Even though GGO, crazy paving pattern, consolidation are the common patterns of the disease, there are additional findings shown in the literature to be observed on chest CT images, which were not included in our scoring system such as; halo sign, reverse halo sign, vascular enlargement, air bubble sign, bronchiectasis, subpleural line, and pleural thickening [25, 26]. These findings may not be obviously visible on CXR images. Also, extra-parenchymal findings showing higher incidences among severe and critical patients such as mediastinal lymphadenopathy, pleural effusion, and pericardial effusion can be observed more easily on CT images [18]. Apical, hilar, retrocardiac regions, and the region below the dome of the diaphragm are blind spots. Lesions located in these areas may be overlooked on the CXRs [27]. Particularly, ‘the region below the dome of the diaphragm’ is of importance, considering the most common distribution pattern of the lesions in COVID-19 pneumonia [28]. Besides showing GGOs clearly, these additional advantages of CT over CXR increase the tendency to this modality. However, high radiation exposure is a fact that should be considered. Concerning this matter, the Fleischner Society released a multinational consensus statement. This statement has focused exclusively on the use of not only CT but also CXR. They mentioned that radiologic imaging is indicated in a limited patient group; COVID-19 patients with worsening respiratory symptoms and moderate-severe clinical features, COVID-19 suspected cases with moderate-severe clinical features, and/or a high pre-test probability of disease in case of unavailable RT-PCR testing [24].

This study had several limitations. Firstly, the scoring system is based on visual interpretation and observer-dependent. It needs validation with larger patient groups. Even though changes in the density of the lesions are indicative of progression, the extension of the lesions is also a sign of progression. However, to adapt it to both chest CT and CXR, we preferred to design the scoring system based on density changes only. Multizonal involvement was the only indicator of extensity. Secondly, the time interval between chest CT and CXR imaging was up to 24 h. A rapid progression that could be seen in this time period was underestimated; however, this situation was within the bounds of possibility. Thirdly, the number of patients monitored in the ICU was limited. A larger patient group could further increase the statistical power of the study.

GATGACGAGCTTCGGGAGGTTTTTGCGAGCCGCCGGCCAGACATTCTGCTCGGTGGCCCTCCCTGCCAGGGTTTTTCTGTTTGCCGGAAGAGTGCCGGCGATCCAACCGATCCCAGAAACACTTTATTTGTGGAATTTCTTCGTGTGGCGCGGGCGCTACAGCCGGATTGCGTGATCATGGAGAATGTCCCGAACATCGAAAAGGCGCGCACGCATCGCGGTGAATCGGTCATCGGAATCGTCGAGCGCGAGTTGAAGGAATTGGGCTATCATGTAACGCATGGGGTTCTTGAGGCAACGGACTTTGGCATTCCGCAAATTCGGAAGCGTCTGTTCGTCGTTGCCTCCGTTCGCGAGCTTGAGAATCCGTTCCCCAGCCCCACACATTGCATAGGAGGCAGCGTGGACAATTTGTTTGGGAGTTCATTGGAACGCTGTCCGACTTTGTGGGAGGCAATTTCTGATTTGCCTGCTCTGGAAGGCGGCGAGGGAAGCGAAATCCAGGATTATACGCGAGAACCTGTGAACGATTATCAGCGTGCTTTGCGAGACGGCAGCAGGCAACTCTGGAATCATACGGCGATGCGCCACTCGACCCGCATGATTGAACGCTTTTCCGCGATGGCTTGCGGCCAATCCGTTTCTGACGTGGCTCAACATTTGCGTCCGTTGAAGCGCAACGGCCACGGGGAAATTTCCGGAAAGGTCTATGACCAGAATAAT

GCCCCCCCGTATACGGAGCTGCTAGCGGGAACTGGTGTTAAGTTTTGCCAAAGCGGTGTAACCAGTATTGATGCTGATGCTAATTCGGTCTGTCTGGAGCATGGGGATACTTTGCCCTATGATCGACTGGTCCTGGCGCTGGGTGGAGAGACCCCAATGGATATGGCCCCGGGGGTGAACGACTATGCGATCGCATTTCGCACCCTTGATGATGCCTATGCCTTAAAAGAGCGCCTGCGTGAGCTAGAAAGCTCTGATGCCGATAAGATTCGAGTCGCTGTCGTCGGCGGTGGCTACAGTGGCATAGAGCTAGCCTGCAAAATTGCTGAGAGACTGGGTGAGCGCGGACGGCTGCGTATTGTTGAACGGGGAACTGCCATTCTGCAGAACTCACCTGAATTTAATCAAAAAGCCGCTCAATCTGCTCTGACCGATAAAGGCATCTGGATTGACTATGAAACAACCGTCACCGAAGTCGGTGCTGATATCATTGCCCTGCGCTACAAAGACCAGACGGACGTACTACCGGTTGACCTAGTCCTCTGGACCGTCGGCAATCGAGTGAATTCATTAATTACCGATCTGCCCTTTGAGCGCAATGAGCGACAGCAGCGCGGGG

Conclusions

In conclusion, ground glass opacities, the most common CT features of COVID-19 pneumonia especially at the early stage, are the cause of low sensitivity of CXRs. However, at the progressive stages, in parallel with the increase in lesion density, lesions can be detected more easily on CXRs. We suggest that a baseline CXR taken after admission to the hospital can predict the patients to be monitored in the intensive care units. Besides, it will be beneficial to have a baseline CXR in terms of making a comparison with follow-up radiographs in full compliance.

Availability of data and materials

All data generated or analyzed during this study are included in this published article.

Abbreviations

COVID-19:

Coronavirus disease 2019

RT-PCR:

Reverse-transcription–polymerase-chain-reaction

CT:

Computed tomography

GGO:

Ground glass opacity

CXR:

Chest X-ray

CTS:

Computed tomography score

XRS:

X-ray score

RLZ:

Right lower zone

RMZ:

Right middle zone

RUZ:

Right upper zone

LLZ:

Left lower zone

LMZ:

Left middle zone

LUZ:

Left upper zone

ICU:

Intensive care unit

ICC:

Intraclass correlation coefficient

ROC:

Receiver operator characteristics

CI:

Confidence interval

AUC:

Area under curve

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Acknowledgements

Not applicable.

Funding

This study had no funding from any resource.

Author information

Affiliations

Authors

Contributions

AC suggested the research idea, performed the statistical analysis, evaluated CT images, and wrote the manuscript. SB put the study design, collected the patients’ data, and evaluated CT images. RS and NC evaluated CXR images, reviewed the manuscript, and made the manuscript editing. All authors have read and approved the manuscript.

Corresponding author

Correspondence to Akın Çinkooğlu.

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Çinkooğlu, A., Bayraktaroğlu, S., Ceylan, N. et al. Efficacy of chest X-ray in the diagnosis of COVID-19 pneumonia: comparison with computed tomography through a simplified scoring system designed for triage. Egypt J Radiol Nucl Med 52, 166 (2021). https://doi.org/10.1186/s43055-021-00541-x

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Keywords

  • Covid-19
  • Tomography
  • X-rays
  • Triage